Corporate Customers Jump on Services Bandwagon


Corporate Customers Jump on Services Bandwagon

The worldwide outsourcing market is expected to grow from $40.5 billion in 1996 to $68.5 billion by 1999

By Ed McKenna, Contributing Writer

The market for information technology outsourcing continues to grow as savvy corporate customers expand their use of the services and integrate them into their larger infotech strategies.

Victor Millar

Outsourcing remains a staple and a growing part of most large integrators' businesses despite inroads by infotech management consulting into services traditionally associated with outsourcing. Projected to grow 19.2 percent through the end of the decade, the worldwide outsourcing market is expected to grow from $40.5 billion in 1996 to $68.5 billion by 1999, according to the market research firm Dataquest, Westborough, Mass.

As with the consulting services, these increases are being fueled by the growing complexity of technology and the lack of resources at many companies due to downsizing. Companies are also leveraging outsourcing services for financial and infrastructure gains.

The consulting and outsourcing businesses are not really competing, said Bob Olivier, marketing director for Integrated Business Systems at Computer Sciences Corp., Falls Church, Va. "It's more a question of companies buying from many sources," he said. CSC earned about $1.6 million from each of its outsourcing and consulting businesses in 1995.

Customers have become more sophisticated, he said. They understand the basic processes offered by infotech service providers, such as business re-engineering, and are increasingly "buying results as opposed to capability," he said. The federal government, however, continues to focus on capability, he added.

"They are consciously avoiding cookie-cutter solutions," he said, noting that CSC is focusing on tailoring its services to its customers' needs.

The main reasons companies seek outsourcing remain the same - "to save costs of technology and avoid future costs," said Olivier. However, over the last few years, companies are beginning to use capital savings gained from outsourcing to pay for the services.

For example, James River Corp., Richmond, Va., which contracts with CSC for outsourcing, systems development and consulting services, is using the capital savings gained from outsourcing to underwrite its consulting costs.

In another marketplace shift, companies are beginning to defy conventional wisdom and outsource their core businesses, said Victor Millar, president of AT&T Solutions, Florham Park, N.J. Specializing in network solutions, the AT&T unit has bagged major contracts with Textron Inc., Providence, R.I., and United HealthCare, Minneapolis. The latter, inked in late October 1996, calls for Solutions to build and operate the health-care company's enterprisewide networking platform.

AT&T Solutions has also managed to line up financial services companies, such as MasterCard International and Merrill Lynch, for its services. "For any brokerage house, the network is a core operation," he noted.

AT&T Solutions is also part of a high-powered team called the Pinnacle Alliance hired by J.P. Morgan, a global financial services company, to manage its infotech operations. Led by CSC, the alliance also includes Bell Atlantic, Philadelphia, and Andersen Consulting, Chicago.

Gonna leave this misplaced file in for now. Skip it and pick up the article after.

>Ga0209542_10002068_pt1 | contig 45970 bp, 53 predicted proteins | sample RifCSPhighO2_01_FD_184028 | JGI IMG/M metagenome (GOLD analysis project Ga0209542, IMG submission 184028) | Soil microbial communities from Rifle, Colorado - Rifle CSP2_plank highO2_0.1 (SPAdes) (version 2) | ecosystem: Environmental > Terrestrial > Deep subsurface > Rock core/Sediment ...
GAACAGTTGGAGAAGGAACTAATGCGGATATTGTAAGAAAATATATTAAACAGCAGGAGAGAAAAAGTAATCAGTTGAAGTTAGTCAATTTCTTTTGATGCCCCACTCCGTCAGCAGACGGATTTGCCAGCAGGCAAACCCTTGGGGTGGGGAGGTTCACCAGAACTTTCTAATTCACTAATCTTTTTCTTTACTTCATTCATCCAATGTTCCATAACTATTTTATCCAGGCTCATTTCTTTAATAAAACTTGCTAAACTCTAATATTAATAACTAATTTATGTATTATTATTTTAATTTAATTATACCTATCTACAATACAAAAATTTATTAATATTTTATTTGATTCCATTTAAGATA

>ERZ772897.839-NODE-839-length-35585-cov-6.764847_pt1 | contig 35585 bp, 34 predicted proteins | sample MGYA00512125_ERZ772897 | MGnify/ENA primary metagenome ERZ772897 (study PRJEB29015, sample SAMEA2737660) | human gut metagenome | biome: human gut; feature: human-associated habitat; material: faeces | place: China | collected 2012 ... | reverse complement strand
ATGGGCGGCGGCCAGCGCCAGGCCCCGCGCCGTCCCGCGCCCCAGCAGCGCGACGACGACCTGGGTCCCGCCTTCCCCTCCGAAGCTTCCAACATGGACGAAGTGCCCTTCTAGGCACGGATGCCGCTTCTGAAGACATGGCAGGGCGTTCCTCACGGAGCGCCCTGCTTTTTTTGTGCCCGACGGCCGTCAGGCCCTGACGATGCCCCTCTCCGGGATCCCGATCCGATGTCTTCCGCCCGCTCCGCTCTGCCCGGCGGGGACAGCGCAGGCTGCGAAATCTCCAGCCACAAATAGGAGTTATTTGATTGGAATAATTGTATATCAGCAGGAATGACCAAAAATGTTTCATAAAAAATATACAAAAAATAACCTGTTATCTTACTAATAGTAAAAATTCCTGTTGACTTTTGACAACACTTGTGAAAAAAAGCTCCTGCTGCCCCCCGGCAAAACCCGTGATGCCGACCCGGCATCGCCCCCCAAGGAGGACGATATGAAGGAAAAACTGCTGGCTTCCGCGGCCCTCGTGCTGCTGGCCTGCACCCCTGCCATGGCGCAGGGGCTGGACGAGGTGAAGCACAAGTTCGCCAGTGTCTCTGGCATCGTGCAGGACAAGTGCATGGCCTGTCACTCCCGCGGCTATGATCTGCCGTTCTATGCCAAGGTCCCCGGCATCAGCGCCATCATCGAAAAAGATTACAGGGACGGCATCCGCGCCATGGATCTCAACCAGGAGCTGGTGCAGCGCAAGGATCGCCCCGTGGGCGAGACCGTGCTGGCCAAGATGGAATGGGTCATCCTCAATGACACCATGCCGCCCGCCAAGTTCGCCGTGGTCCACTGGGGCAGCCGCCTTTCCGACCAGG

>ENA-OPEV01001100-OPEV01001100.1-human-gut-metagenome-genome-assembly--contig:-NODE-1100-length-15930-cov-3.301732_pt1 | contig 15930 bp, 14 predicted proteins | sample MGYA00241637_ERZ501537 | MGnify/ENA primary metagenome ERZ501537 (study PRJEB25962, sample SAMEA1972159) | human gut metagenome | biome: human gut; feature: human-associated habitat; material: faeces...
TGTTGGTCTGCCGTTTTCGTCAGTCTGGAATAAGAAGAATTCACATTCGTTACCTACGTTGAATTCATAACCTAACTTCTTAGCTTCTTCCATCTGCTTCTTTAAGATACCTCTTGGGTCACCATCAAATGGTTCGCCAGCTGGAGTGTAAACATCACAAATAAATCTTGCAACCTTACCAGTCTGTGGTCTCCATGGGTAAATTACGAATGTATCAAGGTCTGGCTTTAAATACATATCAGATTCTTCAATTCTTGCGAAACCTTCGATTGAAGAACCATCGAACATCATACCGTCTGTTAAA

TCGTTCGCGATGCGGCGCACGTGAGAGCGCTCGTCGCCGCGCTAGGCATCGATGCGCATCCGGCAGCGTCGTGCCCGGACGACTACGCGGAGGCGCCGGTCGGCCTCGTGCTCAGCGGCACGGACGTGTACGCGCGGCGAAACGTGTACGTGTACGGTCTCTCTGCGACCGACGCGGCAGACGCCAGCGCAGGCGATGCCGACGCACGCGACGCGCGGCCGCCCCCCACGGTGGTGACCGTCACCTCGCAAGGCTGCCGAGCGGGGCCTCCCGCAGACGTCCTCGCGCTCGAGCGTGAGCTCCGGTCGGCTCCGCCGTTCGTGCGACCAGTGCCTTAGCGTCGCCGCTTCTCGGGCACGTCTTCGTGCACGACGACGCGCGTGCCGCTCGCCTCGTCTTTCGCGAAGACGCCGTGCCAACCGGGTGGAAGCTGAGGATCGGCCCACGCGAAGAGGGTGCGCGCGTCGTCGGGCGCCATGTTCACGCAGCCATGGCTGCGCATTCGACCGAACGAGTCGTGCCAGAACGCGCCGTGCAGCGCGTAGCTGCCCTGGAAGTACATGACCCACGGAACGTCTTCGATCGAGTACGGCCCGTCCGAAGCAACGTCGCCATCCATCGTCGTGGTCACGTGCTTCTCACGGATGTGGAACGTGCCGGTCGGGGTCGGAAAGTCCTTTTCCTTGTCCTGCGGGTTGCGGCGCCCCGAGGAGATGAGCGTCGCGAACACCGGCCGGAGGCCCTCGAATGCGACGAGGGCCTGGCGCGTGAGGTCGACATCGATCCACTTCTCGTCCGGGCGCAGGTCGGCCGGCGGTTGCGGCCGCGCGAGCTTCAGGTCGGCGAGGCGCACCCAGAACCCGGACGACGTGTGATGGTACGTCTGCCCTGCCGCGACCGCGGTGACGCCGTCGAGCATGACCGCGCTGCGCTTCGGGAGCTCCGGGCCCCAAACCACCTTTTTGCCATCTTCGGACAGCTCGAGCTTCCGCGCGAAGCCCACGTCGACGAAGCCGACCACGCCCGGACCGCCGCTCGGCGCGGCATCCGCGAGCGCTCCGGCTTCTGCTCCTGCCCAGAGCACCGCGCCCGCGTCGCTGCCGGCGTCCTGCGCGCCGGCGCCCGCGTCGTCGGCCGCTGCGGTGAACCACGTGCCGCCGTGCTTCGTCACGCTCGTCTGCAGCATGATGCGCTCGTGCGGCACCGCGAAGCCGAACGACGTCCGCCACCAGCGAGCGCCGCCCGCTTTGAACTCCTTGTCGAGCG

Valued at $2 billion over seven years, the arrangement employs an unusual operating model, said Olivier, with cross-company teams addressing every facet of the effort, rather than assigning companies different areas of the task. As the lead contractor, CSC will receive about 40 percent of the contract value.

Olivier said he has not seen any indication that the Pinnacle Alliance model will become a market trend. J.P. Morgan is "a very sophisticated client and wanted the best of breed across the board," he said.

In another novel industry development, Hughes Space and Communications Co., Los Angeles, engaged Oracle Corp., Redwood Shores, Calif., in 1995 to manage its database, an operation usually handled by the systems manager. Under a five-year contract valued at $16 million, Hughes outsourced its technical data management, as well as application integration and application production support functions to Oracle.

"It is a different kind of outsourcing," said John Wheeler, vice president for U.S. operations for Oracle Government Services, Bethesda, Md. Instead of being an exchange of specific services for funds, Hughes can exploit Oracle's services in other areas of its operation as Oracle infuses into the system technology for all Hughes' data applications.

Essentially, Oracle "serves as the data broker to the suppliers of technology," Wheeler said. At HSC, Computer Sciences Corp. manages the network and Electronic Data Systems Corp., Plano, Texas, manages the desktop systems, he said. "Hughes' IT staff continues to do the systems engineering and hands off architecture requirements to us," said Wheeler.

To facilitate integration of HSC's different databases under the contract, Oracle is tasked to incorporate commercial, off-the-shelf programs into HSC's diverse databases. Oracle also built a tool set, called the Enterprise Data Management System, to splice together HSC's different databases. To integrate these systems "manually would take 20 hours, but with the tool set, integration can be done in two hours," he said.

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